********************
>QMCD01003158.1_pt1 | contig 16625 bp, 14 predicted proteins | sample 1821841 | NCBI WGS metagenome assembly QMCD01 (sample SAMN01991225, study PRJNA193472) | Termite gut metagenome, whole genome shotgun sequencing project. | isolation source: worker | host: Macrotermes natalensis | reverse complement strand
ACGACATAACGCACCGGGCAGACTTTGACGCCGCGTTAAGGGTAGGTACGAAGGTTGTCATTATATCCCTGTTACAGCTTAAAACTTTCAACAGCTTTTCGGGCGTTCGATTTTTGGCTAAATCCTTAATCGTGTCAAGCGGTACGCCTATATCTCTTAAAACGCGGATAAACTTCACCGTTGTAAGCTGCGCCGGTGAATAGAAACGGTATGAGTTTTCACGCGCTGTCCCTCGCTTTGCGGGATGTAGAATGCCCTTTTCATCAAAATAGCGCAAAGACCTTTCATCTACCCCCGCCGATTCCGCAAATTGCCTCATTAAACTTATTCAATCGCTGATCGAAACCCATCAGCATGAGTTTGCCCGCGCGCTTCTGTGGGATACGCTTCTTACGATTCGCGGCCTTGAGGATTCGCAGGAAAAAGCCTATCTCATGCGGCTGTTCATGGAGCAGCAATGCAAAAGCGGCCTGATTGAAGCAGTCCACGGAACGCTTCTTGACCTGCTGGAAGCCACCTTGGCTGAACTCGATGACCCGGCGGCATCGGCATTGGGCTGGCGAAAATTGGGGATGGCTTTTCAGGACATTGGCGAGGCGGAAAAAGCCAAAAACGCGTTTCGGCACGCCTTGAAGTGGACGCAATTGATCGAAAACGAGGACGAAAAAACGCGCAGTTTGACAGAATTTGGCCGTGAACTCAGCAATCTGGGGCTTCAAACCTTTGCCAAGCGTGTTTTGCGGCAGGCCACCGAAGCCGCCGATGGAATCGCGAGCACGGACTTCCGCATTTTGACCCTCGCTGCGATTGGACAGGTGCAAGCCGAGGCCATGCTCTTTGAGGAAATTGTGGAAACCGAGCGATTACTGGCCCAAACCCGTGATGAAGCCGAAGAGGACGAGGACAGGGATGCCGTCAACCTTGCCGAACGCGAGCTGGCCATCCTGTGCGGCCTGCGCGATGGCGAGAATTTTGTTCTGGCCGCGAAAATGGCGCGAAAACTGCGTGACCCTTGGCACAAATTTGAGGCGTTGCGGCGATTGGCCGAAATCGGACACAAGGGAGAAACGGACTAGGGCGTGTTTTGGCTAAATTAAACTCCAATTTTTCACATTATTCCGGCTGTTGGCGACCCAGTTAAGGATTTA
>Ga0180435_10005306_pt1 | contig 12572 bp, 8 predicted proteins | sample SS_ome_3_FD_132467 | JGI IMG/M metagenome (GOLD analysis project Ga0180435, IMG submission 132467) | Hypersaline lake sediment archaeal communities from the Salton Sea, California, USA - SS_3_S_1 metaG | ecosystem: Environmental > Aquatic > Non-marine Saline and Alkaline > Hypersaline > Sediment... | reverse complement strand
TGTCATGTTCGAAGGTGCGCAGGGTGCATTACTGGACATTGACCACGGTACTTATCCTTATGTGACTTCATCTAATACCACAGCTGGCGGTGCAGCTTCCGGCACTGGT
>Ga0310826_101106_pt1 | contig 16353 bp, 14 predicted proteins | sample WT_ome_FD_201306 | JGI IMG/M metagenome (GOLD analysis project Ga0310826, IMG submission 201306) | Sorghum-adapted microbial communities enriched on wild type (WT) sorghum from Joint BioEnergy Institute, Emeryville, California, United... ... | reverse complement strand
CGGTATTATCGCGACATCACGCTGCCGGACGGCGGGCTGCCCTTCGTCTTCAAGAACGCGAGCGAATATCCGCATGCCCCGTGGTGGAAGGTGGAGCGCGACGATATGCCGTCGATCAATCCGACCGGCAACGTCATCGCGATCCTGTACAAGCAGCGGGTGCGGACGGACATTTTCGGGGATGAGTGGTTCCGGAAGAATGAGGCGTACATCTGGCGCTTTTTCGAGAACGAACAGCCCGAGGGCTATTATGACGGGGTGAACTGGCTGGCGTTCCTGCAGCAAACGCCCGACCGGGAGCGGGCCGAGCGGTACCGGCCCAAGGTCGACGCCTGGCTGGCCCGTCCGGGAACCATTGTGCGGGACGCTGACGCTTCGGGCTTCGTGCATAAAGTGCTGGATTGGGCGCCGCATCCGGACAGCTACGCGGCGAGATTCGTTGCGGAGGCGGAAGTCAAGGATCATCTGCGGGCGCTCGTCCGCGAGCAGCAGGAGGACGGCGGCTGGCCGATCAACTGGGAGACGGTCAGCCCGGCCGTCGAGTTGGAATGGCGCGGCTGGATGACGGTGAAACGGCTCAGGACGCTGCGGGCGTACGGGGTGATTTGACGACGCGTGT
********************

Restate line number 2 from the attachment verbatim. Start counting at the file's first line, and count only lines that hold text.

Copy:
ACGACATAACGCACCGGGCAGACTTTGACGCCGCGTTAAGGGTAGGTACGAAGGTTGTCATTATATCCCTGTTACAGCTTAAAACTTTCAACAGCTTTTCGGGCGTTCGATTTTTGGCTAAATCCTTAATCGTGTCAAGCGGTACGCCTATATCTCTTAAAACGCGGATAAACTTCACCGTTGTAAGCTGCGCCGGTGAATAGAAACGGTATGAGTTTTCACGCGCTGTCCCTCGCTTTGCGGGATGTAGAATGCCCTTTTCATCAAAATAGCGCAAAGACCTTTCATCTACCCCCGCCGATTCCGCAAATTGCCTCATTAAACTTATTCAATCGCTGATCGAAACCCATCAGCATGAGTTTGCCCGCGCGCTTCTGTGGGATACGCTTCTTACGATTCGCGGCCTTGAGGATTCGCAGGAAAAAGCCTATCTCATGCGGCTGTTCATGGAGCAGCAATGCAAAAGCGGCCTGATTGAAGCAGTCCACGGAACGCTTCTTGACCTGCTGGAAGCCACCTTGGCTGAACTCGATGACCCGGCGGCATCGGCATTGGGCTGGCGAAAATTGGGGATGGCTTTTCAGGACATTGGCGAGGCGGAAAAAGCCAAAAACGCGTTTCGGCACGCCTTGAAGTGGACGCAATTGATCGAAAACGAGGACGAAAAAACGCGCAGTTTGACAGAATTTGGCCGTGAACTCAGCAATCTGGGGCTTCAAACCTTTGCCAAGCGTGTTTTGCGGCAGGCCACCGAAGCCGCCGATGGAATCGCGAGCACGGACTTCCGCATTTTGACCCTCGCTGCGATTGGACAGGTGCAAGCCGAGGCCATGCTCTTTGAGGAAATTGTGGAAACCGAGCGATTACTGGCCCAAACCCGTGATGAAGCCGAAGAGGACGAGGACAGGGATGCCGTCAACCTTGCCGAACGCGAGCTGGCCATCCTGTGCGGCCTGCGCGATGGCGAGAATTTTGTTCTGGCCGCGAAAATGGCGCGAAAACTGCGTGACCCTTGGCACAAATTTGAGGCGTTGCGGCGATTGGCCGAAATCGGACACAAGGGAGAAACGGACTAGGGCGTGTTTTGGCTAAATTAAACTCCAATTTTTCACATTATTCCGGCTGTTGGCGACCCAGTTAAGGATTTA